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Chinese Art Mudware

The Chinese Art Mudware ceramics are commonly known as mudware, mud figures,mud people, mud men, mudd men, or mudmen, mudman.

The mud figurines were individually hand-made by members of villages in the Wanjiang district of Guangdong province China and thrived towards the end of the 18th century, and continued to be produced in the traditional way into the 20th century in South China in Kwangtung Province, in the town of Shekwan / Shiwan

The mudmen are brightly glazed figurines of people in various poses with various objects some of mystical importance.

The mud people were made in two different ways, the smaller ones are made in one piece using a small piece of mud that the artist forms into the figure using their hands and fingers, while the larger figures were made in stages, each part being individually moulded by hand and then assembled by other artists who added more detail to the figure. The collection of assembled mudmen were then cured using a kiln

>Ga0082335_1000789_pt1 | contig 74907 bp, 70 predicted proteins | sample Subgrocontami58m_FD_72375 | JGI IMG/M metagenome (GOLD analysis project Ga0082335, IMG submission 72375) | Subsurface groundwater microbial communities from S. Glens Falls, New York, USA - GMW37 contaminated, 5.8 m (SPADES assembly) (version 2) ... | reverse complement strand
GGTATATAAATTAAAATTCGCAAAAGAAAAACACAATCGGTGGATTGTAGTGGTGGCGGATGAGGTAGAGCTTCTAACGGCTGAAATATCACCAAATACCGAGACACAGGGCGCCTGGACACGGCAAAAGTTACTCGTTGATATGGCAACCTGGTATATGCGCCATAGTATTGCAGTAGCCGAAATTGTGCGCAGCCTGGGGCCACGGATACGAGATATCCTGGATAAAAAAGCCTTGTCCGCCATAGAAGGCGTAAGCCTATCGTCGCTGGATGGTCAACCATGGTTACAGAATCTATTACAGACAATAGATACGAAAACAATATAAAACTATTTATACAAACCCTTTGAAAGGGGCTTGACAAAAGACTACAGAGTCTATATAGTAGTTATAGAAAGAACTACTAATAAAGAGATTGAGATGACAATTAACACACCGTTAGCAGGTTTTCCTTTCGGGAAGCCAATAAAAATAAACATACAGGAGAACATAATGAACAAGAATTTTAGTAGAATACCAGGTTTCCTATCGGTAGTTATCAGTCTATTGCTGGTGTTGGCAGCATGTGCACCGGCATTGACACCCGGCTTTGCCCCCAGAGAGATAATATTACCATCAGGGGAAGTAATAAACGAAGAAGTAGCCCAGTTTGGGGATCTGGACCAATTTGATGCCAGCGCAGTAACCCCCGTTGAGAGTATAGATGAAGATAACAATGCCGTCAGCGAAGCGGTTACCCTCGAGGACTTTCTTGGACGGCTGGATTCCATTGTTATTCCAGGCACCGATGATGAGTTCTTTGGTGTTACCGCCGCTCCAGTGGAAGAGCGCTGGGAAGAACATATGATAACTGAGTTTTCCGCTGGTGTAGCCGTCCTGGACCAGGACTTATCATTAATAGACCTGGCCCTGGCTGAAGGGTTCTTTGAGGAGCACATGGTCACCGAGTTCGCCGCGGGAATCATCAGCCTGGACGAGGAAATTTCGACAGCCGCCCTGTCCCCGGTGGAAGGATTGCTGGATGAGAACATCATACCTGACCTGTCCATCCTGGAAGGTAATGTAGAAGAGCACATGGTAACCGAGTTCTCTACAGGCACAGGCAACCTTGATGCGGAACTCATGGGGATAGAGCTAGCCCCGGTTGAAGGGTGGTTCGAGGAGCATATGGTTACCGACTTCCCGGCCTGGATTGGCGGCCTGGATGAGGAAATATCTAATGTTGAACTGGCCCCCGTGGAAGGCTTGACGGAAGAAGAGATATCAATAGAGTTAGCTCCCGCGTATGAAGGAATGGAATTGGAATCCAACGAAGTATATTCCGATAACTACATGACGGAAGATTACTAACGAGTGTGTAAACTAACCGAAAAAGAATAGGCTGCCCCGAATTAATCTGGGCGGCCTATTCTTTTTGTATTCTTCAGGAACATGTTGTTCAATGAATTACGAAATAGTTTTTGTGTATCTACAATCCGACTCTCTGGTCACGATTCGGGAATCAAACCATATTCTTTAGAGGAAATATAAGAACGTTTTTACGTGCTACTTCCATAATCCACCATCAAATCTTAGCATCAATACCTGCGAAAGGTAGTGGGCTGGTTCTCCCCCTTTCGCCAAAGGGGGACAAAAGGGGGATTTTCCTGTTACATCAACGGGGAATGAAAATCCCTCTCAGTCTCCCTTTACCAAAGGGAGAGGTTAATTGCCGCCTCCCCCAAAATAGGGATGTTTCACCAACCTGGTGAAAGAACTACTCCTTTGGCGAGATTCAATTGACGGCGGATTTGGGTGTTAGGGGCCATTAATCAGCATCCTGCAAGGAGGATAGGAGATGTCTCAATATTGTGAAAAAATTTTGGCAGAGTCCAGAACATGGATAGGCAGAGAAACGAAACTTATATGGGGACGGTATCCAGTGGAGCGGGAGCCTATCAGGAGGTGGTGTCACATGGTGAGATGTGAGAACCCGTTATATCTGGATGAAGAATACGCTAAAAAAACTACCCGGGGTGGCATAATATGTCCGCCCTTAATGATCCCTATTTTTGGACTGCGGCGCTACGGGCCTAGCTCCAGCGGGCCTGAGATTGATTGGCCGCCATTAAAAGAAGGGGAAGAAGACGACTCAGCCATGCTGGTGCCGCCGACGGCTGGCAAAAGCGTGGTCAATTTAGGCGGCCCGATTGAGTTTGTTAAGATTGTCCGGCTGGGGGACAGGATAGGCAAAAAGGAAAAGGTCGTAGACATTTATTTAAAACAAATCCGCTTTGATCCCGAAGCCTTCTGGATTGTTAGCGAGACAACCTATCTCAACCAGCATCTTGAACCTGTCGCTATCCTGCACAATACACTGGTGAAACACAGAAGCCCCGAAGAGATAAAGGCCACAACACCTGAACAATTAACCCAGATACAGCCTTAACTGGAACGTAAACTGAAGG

The fingerprints of the artists who moulded these figures may still be seen, in the fired clay of some of the mudmen.

Each mudman was hand painted with a low temperature lead glass glaze. The face, hands and feet were left unglazed to expose the natural colour of the mud.

The age of antique mud men can be verified by the markings, or lack of markings, incised on the bottom of the figures.

It's unlikely that you will find a mudman older than the late 1800s, unless dealing with upper-end collectors or museum quality. But those identified from around 1900 are still very collectible and valuable.

By checking the underside of the mudware figurine , it may be possible to approximately date the piece. If the figurine has an indentation or a black or red stamp with "CHINA" (sometimes the "N" is backwards) or "HONG KONG", then it is from circa 1890 - 1919. Those figurines stamped with "MADE IN CHINA" or "MADE IN HONG KONG" date from circa 1920 - 1944. If it has "MADE IN CHINA" or "CHINA" stamped in red ink, then it dates from the late 1940s. From 1952 onwards, the mud figures have a stamp and a number. If the figurine has no markings they were not meant for export and were probably purchased by travellers to the orient who brought them home. Figurines can also be found signed by the artist.

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